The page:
You can always come up with text-only banners for other kinds of business and event, but not with your food business. It must be noted though that all businesses benefit from using captivating visuals such as photos and graphics in their print advertising campaigns. It’s just that it may not be a main requisite for some businesses, events, and organizations.
For the food industry though, it’s highly needed. Have you ever been to a restaurant and all you see on the menu is a plain wall of text of unfamiliar names of dishes? Even if you wanted to try something new, you can’t imagine what the food looks like because the menu doesn’t even have a description of the item and doesn’t have pictures to show, too. So, you end up staying on the safe side by ordering what you’re used to. No one wants to splurge on something he might regret later on, right?
Therefore, restaurant owners should particularly invest on food photography, which is actually one of the fun parts of your marketing campaigns. In food photography, you literally play with food but not that kind that would irk your grandma. You just have fun finding the best presentation as well as the best angle that would make it more appetizing. It’s about sharing your story to your target market and enticing them how scrumptious their next meal can be if they go try out dining in your resto. Read more about food photography here.
Your restaurant banners are a great addition to your marketing tools. They increase your restaurant’s popularity not just among the locals living around your business area, but among tourists visiting your city as well. Thus, make sure you know how to nail your restaurant banners with captivating photos.
Create Food Presentation That’s Superb
Just like how you’d style your model before the shoot, you also need to do the first basic step in making your food more photogenic. That’s what we call plating. And to all of those who think that plating doesn’t really matter—you’ll gobble up everything anyway soon after, well, you got it all wrong.
Plating makes a huge difference in making the first impression. People can easily judge a meal’s overall taste and the effort put into it during the cooking process by just looking at how it is presented. Remember how many times you’ve failed to judge which restaurants serve tastier meals? Aren’t you reminded of those not-so-nicely presented lunch that actually tasted better than the elegantly presented meal you ate yesterday? You see, we feel like something’s more delicious than the other just because it has a nice plating.
As a basic thing to remember, foods look extra appetizing on a white plate. It looks clean and elegant. Also, the viewer’s attention is directed at the food, not on the random patterns or colors that your plate may have. You can always break this rule though depending on the situation and the food you’re photographing. For example, we drool over burgers and pizzas served on wooden board. Check out more plating inspiration here: http://www.byrontalbott.com/plating-techniques/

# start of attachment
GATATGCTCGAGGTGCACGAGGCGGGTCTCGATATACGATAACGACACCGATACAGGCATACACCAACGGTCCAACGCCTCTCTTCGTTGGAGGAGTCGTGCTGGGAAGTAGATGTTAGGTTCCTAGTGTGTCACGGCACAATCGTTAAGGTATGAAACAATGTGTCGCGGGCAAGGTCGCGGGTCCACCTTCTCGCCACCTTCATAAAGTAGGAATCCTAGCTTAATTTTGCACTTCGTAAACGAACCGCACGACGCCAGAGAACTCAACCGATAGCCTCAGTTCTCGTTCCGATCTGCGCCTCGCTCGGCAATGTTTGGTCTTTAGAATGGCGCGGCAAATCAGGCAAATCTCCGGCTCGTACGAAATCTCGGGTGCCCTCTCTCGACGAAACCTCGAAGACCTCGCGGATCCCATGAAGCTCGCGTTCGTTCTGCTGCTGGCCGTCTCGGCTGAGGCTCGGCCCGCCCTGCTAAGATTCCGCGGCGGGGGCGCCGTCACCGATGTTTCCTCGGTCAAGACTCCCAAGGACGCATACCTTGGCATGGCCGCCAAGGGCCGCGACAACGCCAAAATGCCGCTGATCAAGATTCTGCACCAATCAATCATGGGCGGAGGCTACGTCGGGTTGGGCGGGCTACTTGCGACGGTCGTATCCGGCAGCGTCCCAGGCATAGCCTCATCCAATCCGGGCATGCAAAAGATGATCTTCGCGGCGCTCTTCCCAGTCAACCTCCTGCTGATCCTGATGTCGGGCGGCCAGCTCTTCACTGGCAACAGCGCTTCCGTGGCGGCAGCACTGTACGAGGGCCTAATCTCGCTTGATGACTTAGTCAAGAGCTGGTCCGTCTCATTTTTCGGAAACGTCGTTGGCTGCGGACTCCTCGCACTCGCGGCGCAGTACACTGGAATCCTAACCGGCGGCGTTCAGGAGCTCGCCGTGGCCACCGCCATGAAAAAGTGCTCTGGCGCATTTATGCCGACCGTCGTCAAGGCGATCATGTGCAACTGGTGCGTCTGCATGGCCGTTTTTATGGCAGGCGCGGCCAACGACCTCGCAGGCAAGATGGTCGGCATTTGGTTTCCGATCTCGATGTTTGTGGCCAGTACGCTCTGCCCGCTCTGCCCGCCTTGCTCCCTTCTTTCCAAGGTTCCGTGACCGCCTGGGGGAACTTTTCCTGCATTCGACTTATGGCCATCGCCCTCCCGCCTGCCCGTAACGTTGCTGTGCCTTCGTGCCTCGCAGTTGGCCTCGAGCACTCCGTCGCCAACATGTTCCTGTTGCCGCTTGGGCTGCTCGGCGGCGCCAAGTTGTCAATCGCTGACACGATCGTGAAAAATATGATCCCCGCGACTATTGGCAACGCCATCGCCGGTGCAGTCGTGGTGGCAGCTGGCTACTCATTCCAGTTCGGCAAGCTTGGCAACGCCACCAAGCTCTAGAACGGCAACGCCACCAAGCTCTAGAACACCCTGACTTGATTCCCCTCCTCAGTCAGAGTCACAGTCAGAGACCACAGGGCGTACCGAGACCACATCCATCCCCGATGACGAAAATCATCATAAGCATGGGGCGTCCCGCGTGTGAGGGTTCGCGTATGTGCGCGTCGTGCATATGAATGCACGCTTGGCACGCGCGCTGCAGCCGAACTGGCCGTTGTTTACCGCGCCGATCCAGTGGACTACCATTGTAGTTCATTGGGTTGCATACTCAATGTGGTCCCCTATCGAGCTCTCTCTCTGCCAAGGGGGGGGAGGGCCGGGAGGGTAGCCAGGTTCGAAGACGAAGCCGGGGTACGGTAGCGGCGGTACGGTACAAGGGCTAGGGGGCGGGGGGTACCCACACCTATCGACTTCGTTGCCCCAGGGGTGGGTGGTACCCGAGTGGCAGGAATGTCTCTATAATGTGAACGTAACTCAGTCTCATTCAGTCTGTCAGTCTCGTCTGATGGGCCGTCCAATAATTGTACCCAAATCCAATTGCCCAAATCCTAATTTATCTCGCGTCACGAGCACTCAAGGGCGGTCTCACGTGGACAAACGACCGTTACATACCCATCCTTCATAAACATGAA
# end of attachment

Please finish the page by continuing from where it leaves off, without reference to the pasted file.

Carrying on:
Aim to Tell a Visual Story
Connect with your target market by aiming to tell a story through the photo you’ll be using on your banner. But make sure you align your visual story to your ad copy. The message should be consistent in all the elements you include in your design—the photo, the tagline, the copy, the colors, lines, shapes, and the layout. And don’t forget: Your resto’s theme or the theme of the food event you’re planning to come up with.
If you’re not quite sure how you’d layout your banner, you can always work with a professional sign printing company that offers customizable template.
Use elements that allow the viewer, especially your target market, to think of something familiar, something they are fond of. Let them experience emotions by just looking at the photo. And so, don’t be afraid to play around with props 2or even people you’d like to include in the picture. You can even photograph the food’s cooking or preparation process.
Pay Attention to Proper Lighting and Angle
The secret to great-looking photos lies on proper lighting. Your great composition, food presentation, visual story—everything might go to waste when bad lighting makes some eyesores somewhere in the photo. Go for natural lighting, possibly one that comes through your window. Also, make use of soft, diffused light to minimize shadows. Most food photographers use lighting from the side to properly bring out both the bright spots and shadows of various textures.
Now, let’s talk about the angle. Don’t be afraid to shoot at various angles even when that means shooting bad photos. This can actually help you compare your shots and find the best angle for the food you’re shooting. Aim for close-up shots especially when you’re highlighting details such as the juiciness of the beef or the grilled marks of the patties. Flat lay photos on the other hand are best for multiple meals on the table or salads and pastas.
Got some more tips for nailing that perfect photo for restaurant banners? We’d love some chitchat with you on this topic.